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Homework Help: Rolling forces

  1. Jun 22, 2008 #1
    1. The problem statement, all variables and given/known data
    Ball starts to slide with initial speed v0 = 6.5 m/s on horizontal surface. After what time will ball start to roll? Kinetic friction between the ball and the surface is 0.3.
    v0 = 6.5 m/s
    [tex]\mu[/tex] = 0.3
    I = 1/2 mr^2
    2. Relevant equations
    I have solved this problem but I'm not sure if is correct, so please check....

    3. The attempt at a solution

    Fk = N [tex]\mu[/tex]
    ma = mg[tex]\mu[/tex]
    a = g[tex]\mu[/tex]

    This is the acceleration which is opposite to direction of the ball so it is slowing it down.
    So velocity when it starts to roll must be equal to the "rolling velocity" [tex]\omega[/tex] r (what is correct name in English?)

    v(t) = v0 - at = [tex]\omega[/tex] r
    [tex]\omega[/tex] = [tex]\frac{v0 - g*mu*t}{r}[/tex]

    Ek = Fk*s + (1/2) I[tex]\omega[/tex]^2
    When I loose the masses and substitute [tex]\omega[/tex]:

    1/2 v0^2 = g*mu*(v/t) + (1/5) * (v0 - g*mu*t)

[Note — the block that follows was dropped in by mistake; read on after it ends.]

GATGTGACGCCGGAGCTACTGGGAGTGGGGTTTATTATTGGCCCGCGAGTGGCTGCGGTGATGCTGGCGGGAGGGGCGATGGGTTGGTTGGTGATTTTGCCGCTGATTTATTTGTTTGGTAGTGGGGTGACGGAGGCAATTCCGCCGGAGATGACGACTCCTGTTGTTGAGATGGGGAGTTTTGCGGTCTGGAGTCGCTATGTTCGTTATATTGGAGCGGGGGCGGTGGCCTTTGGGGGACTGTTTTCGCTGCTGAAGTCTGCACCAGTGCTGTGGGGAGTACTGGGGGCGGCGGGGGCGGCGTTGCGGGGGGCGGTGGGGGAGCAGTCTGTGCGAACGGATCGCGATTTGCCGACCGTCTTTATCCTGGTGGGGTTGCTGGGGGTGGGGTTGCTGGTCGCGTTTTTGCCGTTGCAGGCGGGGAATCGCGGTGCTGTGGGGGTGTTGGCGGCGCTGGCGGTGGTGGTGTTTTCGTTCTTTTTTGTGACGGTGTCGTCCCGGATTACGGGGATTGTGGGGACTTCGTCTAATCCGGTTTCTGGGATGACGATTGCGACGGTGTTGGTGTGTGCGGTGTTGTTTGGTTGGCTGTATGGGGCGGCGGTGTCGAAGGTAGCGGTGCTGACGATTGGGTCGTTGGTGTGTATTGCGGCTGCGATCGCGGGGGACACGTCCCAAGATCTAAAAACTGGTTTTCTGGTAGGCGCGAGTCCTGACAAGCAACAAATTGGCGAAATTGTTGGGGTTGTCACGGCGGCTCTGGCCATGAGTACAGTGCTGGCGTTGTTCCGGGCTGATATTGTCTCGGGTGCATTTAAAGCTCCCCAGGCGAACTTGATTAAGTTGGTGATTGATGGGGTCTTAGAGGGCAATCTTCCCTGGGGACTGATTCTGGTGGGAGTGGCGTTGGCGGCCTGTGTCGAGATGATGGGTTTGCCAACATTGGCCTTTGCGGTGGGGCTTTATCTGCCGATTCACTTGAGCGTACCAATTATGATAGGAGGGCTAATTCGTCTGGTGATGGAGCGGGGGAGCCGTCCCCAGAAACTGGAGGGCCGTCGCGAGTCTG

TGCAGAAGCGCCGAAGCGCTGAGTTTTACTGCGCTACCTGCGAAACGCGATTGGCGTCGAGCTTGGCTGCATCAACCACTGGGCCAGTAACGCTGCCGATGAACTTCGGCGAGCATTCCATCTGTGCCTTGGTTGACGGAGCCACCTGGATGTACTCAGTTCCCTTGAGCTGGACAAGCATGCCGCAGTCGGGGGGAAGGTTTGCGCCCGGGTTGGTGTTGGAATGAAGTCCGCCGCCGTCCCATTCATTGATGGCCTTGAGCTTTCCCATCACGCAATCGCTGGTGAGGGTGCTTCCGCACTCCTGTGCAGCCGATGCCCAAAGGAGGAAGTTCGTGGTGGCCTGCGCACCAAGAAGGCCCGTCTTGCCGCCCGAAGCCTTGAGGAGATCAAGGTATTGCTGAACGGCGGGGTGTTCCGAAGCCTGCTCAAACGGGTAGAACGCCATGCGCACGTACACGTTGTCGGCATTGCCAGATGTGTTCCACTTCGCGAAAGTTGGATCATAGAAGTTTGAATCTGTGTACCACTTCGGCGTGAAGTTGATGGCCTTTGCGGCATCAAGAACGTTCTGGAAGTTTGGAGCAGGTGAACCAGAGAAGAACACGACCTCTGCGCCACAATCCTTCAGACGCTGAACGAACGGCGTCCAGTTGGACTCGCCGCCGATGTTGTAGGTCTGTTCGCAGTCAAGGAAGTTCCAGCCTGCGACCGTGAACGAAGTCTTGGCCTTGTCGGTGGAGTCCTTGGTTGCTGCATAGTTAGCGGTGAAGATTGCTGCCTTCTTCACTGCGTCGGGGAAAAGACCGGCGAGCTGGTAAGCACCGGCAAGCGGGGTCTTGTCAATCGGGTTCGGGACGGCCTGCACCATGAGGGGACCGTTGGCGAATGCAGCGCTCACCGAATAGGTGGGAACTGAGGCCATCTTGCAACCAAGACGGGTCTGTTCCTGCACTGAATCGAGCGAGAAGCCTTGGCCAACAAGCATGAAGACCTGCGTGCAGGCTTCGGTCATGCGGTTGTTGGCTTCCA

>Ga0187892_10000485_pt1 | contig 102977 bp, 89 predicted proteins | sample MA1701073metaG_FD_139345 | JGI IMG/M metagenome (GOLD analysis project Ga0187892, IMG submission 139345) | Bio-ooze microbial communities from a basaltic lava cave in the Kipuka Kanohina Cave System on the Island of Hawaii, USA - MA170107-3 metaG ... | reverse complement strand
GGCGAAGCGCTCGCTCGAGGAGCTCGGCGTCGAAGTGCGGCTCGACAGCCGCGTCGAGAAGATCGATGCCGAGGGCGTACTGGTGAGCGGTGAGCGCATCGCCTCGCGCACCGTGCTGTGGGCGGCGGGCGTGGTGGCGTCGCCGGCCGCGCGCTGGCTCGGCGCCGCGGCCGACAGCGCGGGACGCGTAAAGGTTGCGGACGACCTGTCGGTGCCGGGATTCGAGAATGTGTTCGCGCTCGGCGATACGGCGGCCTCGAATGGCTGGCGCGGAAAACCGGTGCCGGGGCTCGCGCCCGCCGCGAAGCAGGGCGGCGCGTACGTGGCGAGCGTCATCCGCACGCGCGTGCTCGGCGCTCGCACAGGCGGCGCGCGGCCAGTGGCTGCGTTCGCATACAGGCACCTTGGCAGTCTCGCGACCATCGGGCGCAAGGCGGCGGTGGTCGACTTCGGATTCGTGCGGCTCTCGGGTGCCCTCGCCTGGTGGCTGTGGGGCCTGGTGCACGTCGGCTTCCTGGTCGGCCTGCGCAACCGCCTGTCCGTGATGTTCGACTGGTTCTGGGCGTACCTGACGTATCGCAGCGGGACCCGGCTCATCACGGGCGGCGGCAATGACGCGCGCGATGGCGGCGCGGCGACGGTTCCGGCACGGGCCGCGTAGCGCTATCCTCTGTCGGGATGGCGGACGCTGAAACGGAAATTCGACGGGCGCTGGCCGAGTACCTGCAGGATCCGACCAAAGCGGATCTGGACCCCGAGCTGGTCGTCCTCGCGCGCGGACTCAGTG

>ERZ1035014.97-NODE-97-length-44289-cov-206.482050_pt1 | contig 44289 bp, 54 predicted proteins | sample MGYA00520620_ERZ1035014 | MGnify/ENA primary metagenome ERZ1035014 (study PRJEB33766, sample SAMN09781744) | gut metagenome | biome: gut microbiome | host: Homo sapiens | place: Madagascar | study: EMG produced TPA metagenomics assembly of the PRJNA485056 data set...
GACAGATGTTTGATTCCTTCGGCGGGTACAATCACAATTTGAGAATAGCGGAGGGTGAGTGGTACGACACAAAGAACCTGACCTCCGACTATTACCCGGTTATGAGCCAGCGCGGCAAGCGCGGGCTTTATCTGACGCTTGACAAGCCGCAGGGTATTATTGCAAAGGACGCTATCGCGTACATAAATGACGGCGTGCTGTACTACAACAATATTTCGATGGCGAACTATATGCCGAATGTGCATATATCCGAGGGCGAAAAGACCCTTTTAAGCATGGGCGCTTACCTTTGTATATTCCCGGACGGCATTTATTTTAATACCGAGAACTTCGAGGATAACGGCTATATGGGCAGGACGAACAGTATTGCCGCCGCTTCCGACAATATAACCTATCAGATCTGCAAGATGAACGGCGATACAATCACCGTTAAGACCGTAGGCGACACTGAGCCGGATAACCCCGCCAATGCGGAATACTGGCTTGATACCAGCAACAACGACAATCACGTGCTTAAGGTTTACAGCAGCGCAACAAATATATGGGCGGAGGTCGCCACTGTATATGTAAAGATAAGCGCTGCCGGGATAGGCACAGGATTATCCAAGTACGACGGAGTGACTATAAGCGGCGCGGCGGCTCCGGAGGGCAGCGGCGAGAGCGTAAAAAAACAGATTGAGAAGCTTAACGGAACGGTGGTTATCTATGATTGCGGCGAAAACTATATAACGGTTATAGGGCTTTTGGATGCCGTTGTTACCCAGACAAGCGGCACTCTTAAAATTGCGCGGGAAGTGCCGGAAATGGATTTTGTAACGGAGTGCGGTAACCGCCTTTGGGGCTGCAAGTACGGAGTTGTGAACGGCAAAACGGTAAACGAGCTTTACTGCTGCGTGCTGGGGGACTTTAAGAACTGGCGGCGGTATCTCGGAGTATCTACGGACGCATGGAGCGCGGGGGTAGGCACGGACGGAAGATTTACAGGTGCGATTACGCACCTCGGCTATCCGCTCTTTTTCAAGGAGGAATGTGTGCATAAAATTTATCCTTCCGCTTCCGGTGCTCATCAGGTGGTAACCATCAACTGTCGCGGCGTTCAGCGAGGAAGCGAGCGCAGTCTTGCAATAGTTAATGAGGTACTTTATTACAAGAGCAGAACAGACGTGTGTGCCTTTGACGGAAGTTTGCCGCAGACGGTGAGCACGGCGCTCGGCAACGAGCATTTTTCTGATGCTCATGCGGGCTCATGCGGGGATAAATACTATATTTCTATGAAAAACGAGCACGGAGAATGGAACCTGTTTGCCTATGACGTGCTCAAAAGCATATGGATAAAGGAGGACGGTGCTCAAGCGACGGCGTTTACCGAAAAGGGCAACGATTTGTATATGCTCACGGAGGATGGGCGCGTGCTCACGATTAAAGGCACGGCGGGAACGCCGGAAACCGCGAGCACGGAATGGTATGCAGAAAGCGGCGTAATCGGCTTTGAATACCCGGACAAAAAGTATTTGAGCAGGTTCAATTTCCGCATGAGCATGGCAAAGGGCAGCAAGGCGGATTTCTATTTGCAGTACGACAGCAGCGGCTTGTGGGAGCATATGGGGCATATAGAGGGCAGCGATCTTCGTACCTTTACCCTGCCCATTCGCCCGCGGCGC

And that is one equation with one unknown (t).
    But equation is pretty big and I suppose I got something wrong...
  2. jcsd
  3. Jun 22, 2008 #2

    Doc Al

    User Avatar

    Staff: Mentor

    Careful: What's the rotational inertia of a ball?

    This is good for the translational acceleration. What about rotation?

    That's the condition for "rolling without slipping".

    Not exactly. The translational speed decreases while the rotational speed increases. Write expressions for both speeds as a function of time and solve for when they meet the condition [itex]v = \omega r[/itex].
  4. Jun 22, 2008 #3
    There's several things wrong here. You solved for the correct equation for velocity as a function of time, but you don't set that equal to omega*r. You need to find the equation for omega as a function of time.

    Once you have velocity and omega as functions of time, you can use the no slip condition to isolate t. (the rolling velocity is called the angular velocity in english, represented by omega)

    Edit: Totally stole my thunder, doc.
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